Laboratory Testing & General Mineral Processing Engineering

Laboratory Testing & General Mineral Processing Engineering

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Help With Strange Oxidation Problem (3 replies)

M
Luftbert
1 month ago
Luftbert 1 month ago

Hi,

I am a homeowner with an odd oxidation problem - hoping somebody can help.  Will try to keep the story short, though it is a little interesting.

For some years, a 3/4" main copper water supply pipe in my basement kept developing oxidation in a certain section.  I thought it was related to a trickle of electricity from the electical system ground, but nope.  Then figured it was due to some localized one-time problem (spilled chemical on the pipe or something).  I had a 3-4 foor section of the pipe replaced.  The oxidation came back.

Things got worse, and eventually I figured that a prior homeowner genius had sealed a half-gallon milk container containing some acid (car battery my guess) BEHIND THE PLYWOOD SHEARWALL in the basement, where it was slowly leaking out, trickling down the stud, and hitting the pipe (and a large electrical wire, but the plastic insulation on that looks undamaged).  

I extracted the source (which is still sitting in a closed 5 gallon bucket outside the house).  So problem solved, right? No.  Ever since, I have noticed an accelerated level of oxidation on tools and materials in my basement.  I have lived in the house for over 25 years, and the rate of oxidation on metals is MARKEDLY accelerated (including on metal that never showed any oxidation before) and widespread - i.e., on metal there is no possible way got splashed directly with the acid.  The pipe continues to corrode apace.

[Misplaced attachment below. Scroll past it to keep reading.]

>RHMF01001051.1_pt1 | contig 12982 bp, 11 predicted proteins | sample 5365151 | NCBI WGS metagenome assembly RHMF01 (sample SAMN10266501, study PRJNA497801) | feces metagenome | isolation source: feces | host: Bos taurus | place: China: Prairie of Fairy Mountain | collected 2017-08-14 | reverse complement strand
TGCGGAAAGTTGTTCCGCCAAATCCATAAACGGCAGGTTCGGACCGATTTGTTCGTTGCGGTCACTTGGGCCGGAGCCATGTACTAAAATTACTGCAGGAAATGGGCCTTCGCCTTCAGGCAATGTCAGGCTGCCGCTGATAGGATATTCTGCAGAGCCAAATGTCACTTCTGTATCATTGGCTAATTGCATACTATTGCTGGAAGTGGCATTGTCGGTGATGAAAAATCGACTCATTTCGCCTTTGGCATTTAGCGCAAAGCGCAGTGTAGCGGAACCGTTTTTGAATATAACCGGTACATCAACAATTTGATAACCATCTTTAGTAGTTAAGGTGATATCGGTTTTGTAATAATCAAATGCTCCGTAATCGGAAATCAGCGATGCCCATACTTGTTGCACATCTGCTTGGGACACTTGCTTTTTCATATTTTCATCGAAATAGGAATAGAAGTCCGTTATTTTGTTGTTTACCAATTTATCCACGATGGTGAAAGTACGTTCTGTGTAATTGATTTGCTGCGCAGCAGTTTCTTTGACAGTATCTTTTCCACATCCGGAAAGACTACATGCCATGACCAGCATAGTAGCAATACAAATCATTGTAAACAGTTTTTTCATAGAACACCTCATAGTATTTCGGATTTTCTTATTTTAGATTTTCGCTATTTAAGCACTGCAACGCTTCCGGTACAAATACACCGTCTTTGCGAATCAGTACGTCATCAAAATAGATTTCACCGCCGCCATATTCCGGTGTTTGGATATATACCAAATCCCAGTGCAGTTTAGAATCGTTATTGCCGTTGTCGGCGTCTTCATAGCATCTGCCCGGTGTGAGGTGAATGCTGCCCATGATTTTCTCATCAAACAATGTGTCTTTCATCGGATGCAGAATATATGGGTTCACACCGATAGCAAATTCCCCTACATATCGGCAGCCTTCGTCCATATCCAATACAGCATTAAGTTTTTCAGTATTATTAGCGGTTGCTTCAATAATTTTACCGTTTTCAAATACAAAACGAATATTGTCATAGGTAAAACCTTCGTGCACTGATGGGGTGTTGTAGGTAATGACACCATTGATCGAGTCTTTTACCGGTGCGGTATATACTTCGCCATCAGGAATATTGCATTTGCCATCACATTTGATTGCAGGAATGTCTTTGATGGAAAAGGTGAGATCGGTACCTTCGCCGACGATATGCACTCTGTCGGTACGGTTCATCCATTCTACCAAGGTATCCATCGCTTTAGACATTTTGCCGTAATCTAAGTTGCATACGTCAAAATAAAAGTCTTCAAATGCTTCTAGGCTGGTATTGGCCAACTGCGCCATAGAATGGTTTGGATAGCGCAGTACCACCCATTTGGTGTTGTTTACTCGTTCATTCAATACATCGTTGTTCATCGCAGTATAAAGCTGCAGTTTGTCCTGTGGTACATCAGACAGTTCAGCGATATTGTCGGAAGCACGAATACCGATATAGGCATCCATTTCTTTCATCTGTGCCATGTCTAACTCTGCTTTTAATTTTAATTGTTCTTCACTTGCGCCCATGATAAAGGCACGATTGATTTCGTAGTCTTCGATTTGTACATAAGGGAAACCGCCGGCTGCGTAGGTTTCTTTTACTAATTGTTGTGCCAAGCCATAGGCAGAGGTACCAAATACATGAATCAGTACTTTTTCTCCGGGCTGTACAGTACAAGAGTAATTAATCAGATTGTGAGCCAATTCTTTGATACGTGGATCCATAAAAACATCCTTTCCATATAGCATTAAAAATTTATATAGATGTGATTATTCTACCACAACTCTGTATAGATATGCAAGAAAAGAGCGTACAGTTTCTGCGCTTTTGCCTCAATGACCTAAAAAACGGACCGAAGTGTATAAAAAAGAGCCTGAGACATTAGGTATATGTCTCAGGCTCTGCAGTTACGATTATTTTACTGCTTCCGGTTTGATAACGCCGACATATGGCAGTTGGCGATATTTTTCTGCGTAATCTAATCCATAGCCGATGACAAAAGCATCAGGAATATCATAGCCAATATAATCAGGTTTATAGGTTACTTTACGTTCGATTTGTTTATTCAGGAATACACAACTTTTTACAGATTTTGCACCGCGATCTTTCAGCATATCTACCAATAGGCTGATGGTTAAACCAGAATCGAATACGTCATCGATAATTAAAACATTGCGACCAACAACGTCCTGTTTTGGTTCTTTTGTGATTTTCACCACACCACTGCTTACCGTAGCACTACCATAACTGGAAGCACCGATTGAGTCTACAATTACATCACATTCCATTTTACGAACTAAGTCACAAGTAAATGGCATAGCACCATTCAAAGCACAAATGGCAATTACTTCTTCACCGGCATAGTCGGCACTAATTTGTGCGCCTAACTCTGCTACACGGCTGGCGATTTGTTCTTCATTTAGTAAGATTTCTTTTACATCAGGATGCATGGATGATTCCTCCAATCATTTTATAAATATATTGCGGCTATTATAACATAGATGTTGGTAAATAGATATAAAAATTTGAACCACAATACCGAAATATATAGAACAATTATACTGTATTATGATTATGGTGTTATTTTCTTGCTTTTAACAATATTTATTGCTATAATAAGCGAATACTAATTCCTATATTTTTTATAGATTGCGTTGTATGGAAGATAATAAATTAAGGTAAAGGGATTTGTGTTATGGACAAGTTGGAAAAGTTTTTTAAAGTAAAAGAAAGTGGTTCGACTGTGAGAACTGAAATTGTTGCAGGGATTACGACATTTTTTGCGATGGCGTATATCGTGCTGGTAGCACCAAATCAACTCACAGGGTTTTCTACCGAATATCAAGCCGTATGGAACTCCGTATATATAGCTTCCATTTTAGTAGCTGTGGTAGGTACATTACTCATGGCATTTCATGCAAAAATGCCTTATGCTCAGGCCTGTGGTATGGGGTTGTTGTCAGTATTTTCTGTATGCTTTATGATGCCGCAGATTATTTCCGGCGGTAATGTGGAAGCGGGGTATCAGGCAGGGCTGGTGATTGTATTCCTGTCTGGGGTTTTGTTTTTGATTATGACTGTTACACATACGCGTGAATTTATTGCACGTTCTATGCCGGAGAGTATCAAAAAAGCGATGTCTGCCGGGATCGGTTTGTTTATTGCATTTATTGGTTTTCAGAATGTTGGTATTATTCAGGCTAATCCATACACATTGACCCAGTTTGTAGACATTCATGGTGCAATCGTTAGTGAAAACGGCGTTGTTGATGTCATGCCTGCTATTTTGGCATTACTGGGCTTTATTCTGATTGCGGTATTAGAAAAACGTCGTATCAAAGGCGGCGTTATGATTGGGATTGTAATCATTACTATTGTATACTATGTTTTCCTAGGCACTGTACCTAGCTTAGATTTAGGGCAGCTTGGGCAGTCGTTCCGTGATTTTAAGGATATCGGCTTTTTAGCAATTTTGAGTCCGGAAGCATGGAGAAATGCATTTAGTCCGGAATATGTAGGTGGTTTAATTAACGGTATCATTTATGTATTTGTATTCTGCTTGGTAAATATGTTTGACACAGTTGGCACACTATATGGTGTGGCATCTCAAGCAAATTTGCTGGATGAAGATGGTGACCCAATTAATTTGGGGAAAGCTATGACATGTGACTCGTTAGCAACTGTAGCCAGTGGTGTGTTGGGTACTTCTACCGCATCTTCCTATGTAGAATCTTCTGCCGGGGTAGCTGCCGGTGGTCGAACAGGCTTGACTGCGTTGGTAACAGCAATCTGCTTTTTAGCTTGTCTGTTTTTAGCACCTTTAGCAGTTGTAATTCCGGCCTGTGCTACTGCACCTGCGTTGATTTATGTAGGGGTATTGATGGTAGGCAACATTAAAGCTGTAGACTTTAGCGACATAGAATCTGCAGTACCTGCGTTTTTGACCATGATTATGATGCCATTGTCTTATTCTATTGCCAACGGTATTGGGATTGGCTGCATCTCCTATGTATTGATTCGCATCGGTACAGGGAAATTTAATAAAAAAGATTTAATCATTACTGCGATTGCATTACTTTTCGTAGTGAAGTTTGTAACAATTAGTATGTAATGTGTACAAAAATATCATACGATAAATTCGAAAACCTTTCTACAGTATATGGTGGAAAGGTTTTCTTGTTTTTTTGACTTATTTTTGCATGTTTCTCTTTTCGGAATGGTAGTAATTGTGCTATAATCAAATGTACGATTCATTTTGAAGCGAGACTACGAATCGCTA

My only hint of a theory is that a moderate amount of the acid soaked into the stud and sill plate as the problem was peaking, and when I ruptured the container a bit while extracting it.  And presumably its vapor has a corrosive effect in the general environs.  But in the basement, there is no smell, no perceivable air quality issue at all.  I would think only a billowing toxic clould would be able to affect metal that is remote from the source.   Am I wrong?  The exposed wood is well ventilated and should have "dried out." But presumably it remains a source of corrosive vapor that is not perceptable to my senses.  Is there anything I can due to neutralize acid that has soaked into wood members? Apply baking soda? 

Thanks

Matt

J
Jorge
1 month ago
Jorge 1 month ago

The corrosion of copper is an interesting topic. I think, you should determine the water quality in your house. For example, if the pH is lower than 7, your piping system receives acid water. If the pH is 7, there is not acid water. Other important parameter to evaluate is the dissolved oxygen because the presence of oxygen favors the corrosion of copper pipes. The presence of green deposits is copper carbonate. Other possible reason is the microbial activity. In this case, chlorination can be considered to solve the problem.

M
Luftbert
1 month ago
Luftbert 1 month ago

Thanks Jorge.  I think my story-telling may have obscured my point a bit.  The corrosion on the pipe is from a clear cause: direct spill of acidic liquid.  The mystery is that my tools and other metal objects in the basement are experiencing accelerated occidation, apparently due to just being in a room sharing the same air. Thanks.

J
Jorge
4 weeks ago
Jorge 4 weeks ago

You clarified your problem, that is good. If your tools show corrosion and oxidation, the acid liquid might have released some fumes in the basement. You are right, they can cause the oxidation of your tools. You can use a circular wire brush to remove the oxidation. Regarding the wood, I suggest to add soda ash, it is very effective to neutralize acid compounds. 

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